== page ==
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Postfix Documentation
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Example 4: High volume destination backlog

When a site you send a lot of email to is down or slow, mail messages will rapidly build up in the deferred queue, or worse, in the active queue. The qshape output will show large numbers for the destination domain in all age buckets that overlap the starting time of the problem:

$ qshape deferred | head

                    T   5  10  20  40   80  160 320 640 1280 1280+
           TOTAL 5000 200 200 400 800 1600 1000 200 200  200   200 4000 160 160 320 640 1280 1440   0   0    0     0

Here the "" destination is continuing to accumulate deferred mail. The incoming and active queues are fine, but the deferred queue started growing some time between 1 and 2 hours ago and continues to grow.

If the high volume destination is not down, but is instead slow, one might see similar congestion in the active queue. Active queue congestion is a greater cause for alarm; one might need to take measures to ensure that the mail is deferred instead or even add an access(5) rule asking the sender to try again later.

If a high volume destination exhibits frequent bursts of consecutive connections refused by all MX hosts or "421 Server busy errors", it is possible for the queue manager to mark the destination as "dead" despite the transient nature of the errors. The destination will be retried again after the expiration of a $ minimal_backoff_time timer. If the error bursts are frequent enough it may be that only a small quantity of email is delivered before the destination is again marked "dead".

The MTA that has been observed most frequently to exhibit such bursts of errors is Microsoft Exchange, which refuses connections under load. Some proxy virus scanners in front of the Exchange server propagate the refused connection to the client as a "421" error.

Note that it is now possible to configure Postfix to exhibit similarly erratic behavior by misconfiguring the anvil(8) server (not included in Postfix 2.1.). Do not use anvil(8) for steady-state rate limiting, its purpose is DoS prevention and the rate limits set should be very generous!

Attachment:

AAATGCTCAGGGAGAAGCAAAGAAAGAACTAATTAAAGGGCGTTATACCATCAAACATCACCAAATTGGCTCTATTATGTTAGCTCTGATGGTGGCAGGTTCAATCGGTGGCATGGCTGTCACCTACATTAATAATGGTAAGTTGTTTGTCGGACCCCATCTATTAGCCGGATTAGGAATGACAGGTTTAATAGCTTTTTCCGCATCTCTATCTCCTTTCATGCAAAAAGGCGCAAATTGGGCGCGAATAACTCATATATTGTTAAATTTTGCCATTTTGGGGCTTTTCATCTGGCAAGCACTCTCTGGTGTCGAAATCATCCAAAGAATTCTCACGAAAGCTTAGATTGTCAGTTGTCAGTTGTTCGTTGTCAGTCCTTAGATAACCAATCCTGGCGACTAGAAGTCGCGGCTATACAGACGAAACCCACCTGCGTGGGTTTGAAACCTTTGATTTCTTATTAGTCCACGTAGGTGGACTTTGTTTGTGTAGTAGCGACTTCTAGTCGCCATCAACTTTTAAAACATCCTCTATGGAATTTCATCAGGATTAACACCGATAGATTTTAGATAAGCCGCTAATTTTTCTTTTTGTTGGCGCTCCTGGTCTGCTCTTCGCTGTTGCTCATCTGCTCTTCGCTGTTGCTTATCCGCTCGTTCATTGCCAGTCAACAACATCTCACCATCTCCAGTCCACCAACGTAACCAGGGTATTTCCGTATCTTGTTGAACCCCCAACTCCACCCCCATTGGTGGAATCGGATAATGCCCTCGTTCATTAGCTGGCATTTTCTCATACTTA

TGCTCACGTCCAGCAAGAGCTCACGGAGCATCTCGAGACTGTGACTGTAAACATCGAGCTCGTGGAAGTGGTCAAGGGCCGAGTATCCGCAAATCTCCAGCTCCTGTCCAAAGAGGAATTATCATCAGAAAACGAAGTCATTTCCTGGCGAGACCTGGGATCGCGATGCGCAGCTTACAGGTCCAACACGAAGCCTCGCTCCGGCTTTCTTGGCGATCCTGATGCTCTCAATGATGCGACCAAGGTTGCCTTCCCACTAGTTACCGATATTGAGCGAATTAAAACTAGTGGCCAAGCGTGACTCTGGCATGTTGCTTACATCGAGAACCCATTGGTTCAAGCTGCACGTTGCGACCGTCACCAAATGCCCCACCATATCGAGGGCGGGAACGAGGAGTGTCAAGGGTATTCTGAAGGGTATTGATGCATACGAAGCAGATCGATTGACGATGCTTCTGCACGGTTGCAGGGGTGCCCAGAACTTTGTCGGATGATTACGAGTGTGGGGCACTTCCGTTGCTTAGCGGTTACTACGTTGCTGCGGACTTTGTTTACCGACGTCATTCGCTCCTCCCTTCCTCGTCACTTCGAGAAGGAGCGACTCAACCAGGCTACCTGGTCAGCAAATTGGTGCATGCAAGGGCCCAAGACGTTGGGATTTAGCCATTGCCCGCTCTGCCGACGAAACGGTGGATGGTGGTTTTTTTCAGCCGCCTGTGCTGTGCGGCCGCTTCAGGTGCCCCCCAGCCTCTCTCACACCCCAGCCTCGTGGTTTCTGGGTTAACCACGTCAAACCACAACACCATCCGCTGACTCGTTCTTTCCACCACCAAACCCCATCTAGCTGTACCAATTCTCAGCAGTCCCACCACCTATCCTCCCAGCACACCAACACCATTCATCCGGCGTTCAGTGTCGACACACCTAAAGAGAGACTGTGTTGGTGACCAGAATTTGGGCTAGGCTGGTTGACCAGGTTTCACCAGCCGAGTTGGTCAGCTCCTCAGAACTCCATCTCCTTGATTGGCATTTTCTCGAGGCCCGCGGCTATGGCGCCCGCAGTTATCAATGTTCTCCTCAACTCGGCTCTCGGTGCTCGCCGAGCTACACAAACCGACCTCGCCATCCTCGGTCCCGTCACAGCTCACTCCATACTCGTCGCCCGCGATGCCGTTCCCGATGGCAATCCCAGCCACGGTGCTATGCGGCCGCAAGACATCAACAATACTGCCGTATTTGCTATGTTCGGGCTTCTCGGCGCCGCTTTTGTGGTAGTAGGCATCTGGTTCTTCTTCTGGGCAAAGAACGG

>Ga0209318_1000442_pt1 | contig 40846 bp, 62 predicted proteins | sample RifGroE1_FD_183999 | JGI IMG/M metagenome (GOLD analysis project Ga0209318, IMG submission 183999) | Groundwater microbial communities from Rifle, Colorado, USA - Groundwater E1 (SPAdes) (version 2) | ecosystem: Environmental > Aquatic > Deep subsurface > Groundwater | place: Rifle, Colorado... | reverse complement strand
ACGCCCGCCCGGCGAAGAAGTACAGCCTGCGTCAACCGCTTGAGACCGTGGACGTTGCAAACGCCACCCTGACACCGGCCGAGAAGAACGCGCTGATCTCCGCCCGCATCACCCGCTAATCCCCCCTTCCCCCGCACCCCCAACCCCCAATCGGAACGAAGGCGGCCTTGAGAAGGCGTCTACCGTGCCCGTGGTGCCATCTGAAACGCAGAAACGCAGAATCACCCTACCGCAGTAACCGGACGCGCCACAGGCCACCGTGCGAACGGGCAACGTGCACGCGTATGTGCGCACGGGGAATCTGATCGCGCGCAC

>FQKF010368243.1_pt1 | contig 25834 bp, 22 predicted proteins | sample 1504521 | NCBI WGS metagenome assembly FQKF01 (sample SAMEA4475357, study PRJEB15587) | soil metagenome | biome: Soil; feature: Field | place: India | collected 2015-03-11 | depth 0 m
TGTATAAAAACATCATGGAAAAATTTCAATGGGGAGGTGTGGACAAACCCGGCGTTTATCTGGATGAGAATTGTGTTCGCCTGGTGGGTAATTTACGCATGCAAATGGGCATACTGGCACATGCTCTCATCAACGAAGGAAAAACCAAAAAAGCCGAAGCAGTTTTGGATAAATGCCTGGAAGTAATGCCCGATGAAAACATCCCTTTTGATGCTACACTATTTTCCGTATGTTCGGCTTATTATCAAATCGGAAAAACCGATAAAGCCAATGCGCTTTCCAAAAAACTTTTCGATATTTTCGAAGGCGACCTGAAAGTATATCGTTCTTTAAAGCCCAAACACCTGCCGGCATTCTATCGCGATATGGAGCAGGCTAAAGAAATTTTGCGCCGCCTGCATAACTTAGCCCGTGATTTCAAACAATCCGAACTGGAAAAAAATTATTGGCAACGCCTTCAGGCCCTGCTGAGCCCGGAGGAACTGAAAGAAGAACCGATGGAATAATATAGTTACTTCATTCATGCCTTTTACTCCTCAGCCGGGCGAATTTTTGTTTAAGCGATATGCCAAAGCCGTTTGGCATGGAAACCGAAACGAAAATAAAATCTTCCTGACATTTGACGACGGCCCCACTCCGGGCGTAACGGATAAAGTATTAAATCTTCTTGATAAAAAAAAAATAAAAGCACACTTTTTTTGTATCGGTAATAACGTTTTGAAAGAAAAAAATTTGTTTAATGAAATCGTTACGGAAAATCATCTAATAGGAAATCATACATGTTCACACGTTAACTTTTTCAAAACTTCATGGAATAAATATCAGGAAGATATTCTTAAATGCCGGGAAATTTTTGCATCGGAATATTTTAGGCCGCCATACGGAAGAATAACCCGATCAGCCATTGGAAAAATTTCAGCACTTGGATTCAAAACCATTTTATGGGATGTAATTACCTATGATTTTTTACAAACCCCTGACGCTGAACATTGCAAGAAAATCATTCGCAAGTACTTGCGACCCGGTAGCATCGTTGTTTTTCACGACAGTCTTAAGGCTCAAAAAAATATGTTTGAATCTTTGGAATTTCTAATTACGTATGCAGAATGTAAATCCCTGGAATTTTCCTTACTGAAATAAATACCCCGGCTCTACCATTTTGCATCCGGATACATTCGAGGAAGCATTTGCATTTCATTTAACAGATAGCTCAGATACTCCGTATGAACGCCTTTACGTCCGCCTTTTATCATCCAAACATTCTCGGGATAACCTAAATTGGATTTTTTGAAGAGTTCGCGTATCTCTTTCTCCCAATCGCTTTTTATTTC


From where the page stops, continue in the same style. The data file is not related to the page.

In the long run it is hoped that the Postfix dead host detection and concurrency control mechanism will be tuned to be more "noise" tolerant. If one finds oneself needing to deliver a high volume of mail to a destination that exhibits frequent brief bursts of errors, there is a subtle workaround.

  • In set up a dedicated clone of the "smtp" transport for the destination in question.

  • In configure a reasonable process limit for the transport (a number in the 10-20 range is typical).

  • IMPORTANT!!! In configure a very large initial and destination concurrency limit for this transport (say 200).

    initial_destination_concurrency = 200
        transportname_destination_concurrency_limit = 200

    Where transportname is the name of the entry in question.

The effect of this surprising configuration is that up to 200 consecutive errors are tolerated without marking the destination dead, while the total concurrency remains reasonable (10-20 processes). This trick is only for a very specialized situation: high volume delivery into a channel with multi-error bursts that is capable of high throughput, but is repeatedly throttled by the bursts of errors.

When a destination is unable to handle the load even after the Postfix process limit is reduced to 1, a desperate measure is to insert brief delays between delivery attempts.

  • In the transport map entry for the problem destination, specify a dead host as the primary nexthop.

  • In the entry for the transport specify the problem destination as the fallback_relay and specify a small smtp_connect_timeout value.

    /etc/postfix/transport:  slow:[]
        # service type  private unpriv  chroot  wakeup  maxproc command
        slow      unix     -       -       n       -       1    smtp

This solution forces the Postfix smtp(8) client to wait for $ smtp_connect_timeout seconds between deliveries. The solution depends on Postfix connection management details, and needs to be updated when SMTP connection caching is introduced.

Hopefully a more elegant solution to these problems will be found in the future.

Postfix Documentation
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